BlackGrange not only re-maps this erased and forgotten history onto the Canadian landscape, but it also questions the mechanisms that enable this ongoing erasure. McKittrick states that while Canada’s mythology has been shaped by the idea of fugitive American slaves finding freedom and refuge in Canada, Black feminism and Black resistance are ‘unexpected and concealed’ (2007: 92). Black people arrived in Canada via multiple means, not just as a passage into ‘freedom;’ and as Turner’s walking tour makes explicitly clear, Canada also legalised the enslavement of Black people. Turner reminds us that ‘eleven of the twenty-five founding fathers were slave owners; in fact, they were allowed to bring slaves here duty free!’ (Turner 2018).
Blending archival material, Afrofuturism, and performance, Turner pieced together fragments that existed of Black history in Toronto, with speculative fiction, performance, meditation, ritual gestures, and song. Afrofuturism and speculative fiction envision an alternative world or future, where time, space, bodies, and behaviours are defamiliarised, ruptured, or expanded.  The walking tour exists as both an online self-guided tour using google maps and as a one-time live performance led by Turner and a group of collaborative performers. At various stops along the route, Turner read stories that blended archival information with speculative Afrofuturist narratives. Each stop on the walking tour was a significant place for Black History in Toronto, such as the First Baptist Church. This church was founded by travellers of the Underground Railroad, who were excluded from the city’s white churches. For most of the stops on the tour, the history of the people and place are not publicly visible. Only one place is marked with a very small plaque and as such much of this history remains erased. In addition to the archival and speculative storytelling, the walking tour used ritual – such as song, water ablutions, and the offering of fruit and flowers – as ways to move the erased narratives from being locked into a victim narrative and to conceptualise Afrofuturist temporality as open to a radically different future.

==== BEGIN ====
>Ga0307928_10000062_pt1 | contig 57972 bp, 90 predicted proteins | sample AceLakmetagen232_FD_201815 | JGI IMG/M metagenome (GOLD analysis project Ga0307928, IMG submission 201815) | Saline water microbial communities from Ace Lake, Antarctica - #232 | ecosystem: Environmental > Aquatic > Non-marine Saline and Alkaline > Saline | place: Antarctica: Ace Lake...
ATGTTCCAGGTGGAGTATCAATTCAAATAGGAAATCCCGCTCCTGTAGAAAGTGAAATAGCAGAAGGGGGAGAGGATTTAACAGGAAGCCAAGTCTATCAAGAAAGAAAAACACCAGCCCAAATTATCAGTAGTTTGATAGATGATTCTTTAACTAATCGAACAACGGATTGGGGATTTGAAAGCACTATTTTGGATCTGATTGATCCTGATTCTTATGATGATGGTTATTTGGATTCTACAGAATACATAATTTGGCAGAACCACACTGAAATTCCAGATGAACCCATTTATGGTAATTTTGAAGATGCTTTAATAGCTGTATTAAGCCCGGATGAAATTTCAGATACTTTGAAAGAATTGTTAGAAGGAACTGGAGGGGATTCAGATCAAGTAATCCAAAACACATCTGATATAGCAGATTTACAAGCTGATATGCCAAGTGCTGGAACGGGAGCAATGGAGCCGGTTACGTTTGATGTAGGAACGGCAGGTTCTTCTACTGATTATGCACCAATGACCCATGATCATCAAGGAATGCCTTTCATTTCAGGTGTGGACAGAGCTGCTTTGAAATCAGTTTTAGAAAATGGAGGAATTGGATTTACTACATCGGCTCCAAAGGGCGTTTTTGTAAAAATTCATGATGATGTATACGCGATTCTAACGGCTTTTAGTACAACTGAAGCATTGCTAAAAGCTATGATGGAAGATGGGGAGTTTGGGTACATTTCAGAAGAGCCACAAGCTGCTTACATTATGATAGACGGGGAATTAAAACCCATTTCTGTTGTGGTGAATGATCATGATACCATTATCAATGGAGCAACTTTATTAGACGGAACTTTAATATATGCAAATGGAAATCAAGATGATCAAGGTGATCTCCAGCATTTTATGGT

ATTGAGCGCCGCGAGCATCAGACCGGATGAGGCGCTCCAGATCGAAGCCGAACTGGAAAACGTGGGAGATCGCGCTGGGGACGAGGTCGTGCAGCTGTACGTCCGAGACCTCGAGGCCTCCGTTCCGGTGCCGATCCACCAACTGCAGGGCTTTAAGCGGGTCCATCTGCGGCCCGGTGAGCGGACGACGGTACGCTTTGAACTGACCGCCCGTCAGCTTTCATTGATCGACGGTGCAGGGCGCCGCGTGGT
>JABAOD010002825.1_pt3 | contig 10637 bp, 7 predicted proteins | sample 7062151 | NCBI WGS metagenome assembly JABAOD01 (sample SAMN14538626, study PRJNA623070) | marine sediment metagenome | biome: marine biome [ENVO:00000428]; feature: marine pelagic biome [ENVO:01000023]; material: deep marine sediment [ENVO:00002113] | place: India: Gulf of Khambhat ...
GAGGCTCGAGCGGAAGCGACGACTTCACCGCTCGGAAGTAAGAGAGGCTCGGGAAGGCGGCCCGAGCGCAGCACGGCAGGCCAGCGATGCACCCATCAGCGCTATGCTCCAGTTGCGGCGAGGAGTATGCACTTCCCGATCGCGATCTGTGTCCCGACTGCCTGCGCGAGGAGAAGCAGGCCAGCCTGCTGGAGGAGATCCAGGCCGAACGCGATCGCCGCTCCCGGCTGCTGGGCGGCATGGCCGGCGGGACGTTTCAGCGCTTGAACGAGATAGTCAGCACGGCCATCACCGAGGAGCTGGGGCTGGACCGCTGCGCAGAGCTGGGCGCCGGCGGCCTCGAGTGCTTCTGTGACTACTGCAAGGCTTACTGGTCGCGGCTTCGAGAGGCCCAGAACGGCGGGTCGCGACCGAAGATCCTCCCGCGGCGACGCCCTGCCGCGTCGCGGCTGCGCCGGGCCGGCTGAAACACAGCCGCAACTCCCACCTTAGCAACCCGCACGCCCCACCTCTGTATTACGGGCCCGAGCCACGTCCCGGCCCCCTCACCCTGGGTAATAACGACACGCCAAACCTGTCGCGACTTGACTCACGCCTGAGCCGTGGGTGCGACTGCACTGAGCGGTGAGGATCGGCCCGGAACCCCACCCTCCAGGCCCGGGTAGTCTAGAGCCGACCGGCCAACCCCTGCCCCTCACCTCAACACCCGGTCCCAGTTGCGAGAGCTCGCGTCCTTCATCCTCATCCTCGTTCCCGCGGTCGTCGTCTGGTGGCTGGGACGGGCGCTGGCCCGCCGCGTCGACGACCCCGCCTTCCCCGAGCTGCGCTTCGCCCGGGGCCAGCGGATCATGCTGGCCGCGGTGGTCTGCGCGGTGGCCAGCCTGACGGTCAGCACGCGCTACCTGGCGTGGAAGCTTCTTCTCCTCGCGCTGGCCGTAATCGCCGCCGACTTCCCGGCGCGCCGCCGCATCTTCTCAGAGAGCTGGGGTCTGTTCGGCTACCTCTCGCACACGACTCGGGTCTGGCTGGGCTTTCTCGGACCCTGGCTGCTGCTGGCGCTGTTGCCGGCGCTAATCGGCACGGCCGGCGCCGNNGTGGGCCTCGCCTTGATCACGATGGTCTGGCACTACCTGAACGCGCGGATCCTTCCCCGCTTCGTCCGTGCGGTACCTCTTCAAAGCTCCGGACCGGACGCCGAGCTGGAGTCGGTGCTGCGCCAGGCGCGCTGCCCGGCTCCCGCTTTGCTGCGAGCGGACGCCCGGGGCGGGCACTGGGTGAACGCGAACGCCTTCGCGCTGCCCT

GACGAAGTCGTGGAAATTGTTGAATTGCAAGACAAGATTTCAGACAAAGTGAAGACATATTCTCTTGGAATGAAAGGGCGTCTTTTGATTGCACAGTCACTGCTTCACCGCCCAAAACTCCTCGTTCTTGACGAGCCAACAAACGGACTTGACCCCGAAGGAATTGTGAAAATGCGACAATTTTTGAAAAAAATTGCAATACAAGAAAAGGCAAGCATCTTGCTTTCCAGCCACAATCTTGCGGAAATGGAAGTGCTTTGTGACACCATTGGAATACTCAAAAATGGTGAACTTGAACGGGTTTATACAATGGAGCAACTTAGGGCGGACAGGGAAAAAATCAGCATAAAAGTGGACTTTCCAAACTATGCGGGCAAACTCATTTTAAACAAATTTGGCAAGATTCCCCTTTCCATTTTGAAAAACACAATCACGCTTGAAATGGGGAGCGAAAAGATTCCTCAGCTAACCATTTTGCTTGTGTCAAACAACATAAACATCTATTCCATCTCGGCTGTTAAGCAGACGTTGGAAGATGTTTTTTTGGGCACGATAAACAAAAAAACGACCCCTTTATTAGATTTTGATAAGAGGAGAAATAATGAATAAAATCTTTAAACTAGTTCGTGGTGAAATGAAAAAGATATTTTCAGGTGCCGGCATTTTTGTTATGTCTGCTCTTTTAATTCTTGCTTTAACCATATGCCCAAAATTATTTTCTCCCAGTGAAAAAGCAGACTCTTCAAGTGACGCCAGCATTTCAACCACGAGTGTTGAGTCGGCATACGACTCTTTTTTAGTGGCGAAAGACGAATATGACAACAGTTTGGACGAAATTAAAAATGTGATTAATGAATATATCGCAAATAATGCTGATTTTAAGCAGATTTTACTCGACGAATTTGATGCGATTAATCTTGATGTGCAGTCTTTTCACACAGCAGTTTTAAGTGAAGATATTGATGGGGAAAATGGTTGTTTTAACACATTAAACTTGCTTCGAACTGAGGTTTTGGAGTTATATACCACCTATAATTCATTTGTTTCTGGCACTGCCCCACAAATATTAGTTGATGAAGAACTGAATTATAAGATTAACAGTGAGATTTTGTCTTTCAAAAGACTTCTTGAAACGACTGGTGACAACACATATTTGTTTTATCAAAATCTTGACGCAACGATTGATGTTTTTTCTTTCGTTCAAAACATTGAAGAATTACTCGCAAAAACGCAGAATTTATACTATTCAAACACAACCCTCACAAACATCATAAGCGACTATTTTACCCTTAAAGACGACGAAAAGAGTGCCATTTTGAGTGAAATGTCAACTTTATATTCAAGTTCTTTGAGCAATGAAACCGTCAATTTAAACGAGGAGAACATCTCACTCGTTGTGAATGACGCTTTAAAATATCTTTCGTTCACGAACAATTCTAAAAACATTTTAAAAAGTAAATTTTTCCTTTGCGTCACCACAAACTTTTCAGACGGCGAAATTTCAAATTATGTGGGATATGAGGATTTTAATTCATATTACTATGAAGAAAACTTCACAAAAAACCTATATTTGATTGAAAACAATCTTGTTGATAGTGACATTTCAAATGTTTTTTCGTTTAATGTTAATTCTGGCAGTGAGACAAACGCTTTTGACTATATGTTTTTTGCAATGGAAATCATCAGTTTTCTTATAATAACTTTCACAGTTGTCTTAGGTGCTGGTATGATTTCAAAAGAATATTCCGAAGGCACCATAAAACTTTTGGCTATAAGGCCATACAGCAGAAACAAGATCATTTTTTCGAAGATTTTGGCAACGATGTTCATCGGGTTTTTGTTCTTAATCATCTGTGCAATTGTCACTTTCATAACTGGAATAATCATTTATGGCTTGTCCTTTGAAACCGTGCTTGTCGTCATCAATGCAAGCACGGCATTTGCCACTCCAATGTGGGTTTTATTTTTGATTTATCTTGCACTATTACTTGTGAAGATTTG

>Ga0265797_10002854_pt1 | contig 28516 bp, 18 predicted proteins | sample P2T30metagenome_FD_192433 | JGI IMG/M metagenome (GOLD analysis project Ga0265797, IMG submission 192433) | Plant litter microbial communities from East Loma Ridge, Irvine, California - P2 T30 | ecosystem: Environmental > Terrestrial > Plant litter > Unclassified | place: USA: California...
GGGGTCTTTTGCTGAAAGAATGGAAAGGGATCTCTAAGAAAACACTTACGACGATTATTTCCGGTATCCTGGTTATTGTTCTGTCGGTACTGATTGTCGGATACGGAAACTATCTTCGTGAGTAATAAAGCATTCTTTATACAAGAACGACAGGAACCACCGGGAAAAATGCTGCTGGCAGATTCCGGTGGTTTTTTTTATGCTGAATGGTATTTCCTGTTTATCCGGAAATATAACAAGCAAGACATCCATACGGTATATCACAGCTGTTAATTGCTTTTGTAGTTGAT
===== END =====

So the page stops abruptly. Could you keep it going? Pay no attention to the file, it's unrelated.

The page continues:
BlackGrange resists a reading of Black history exclusively as violent or traumatic. The walking event imagines a fictional time traveller who travels back in time, while simultaneously affirming a future where the archive is open, and where Black bodies are not silenced or property. Entangling fact and fiction in a futurepresent, Turner’s walk becomes an intensive force that ‘unhinge[s] existing temporal schemes and complexif[ies] already existing regimes of time as power’ (Parikka, 2017: 5). Turner’s walking-with enacts an Afrofuturism that disrupts the idea that the future will supersede the past. Time in Afrofuturism vectors and haunts, insisting on the presence of the past in a future to come (Womack 2013). As Delphi Carstens states, Afrofuturism as a ‘future-oriented politics, ethics and pedagogy’ is imbued with vibration, intensity, affect, and the uncanny (2018: 75). If QTBIPOC futurity is incomensurable with chronos time, then queer, Afrofuturist temporalities become strategies for unsettling and refusing the temporal continuum of colonial development.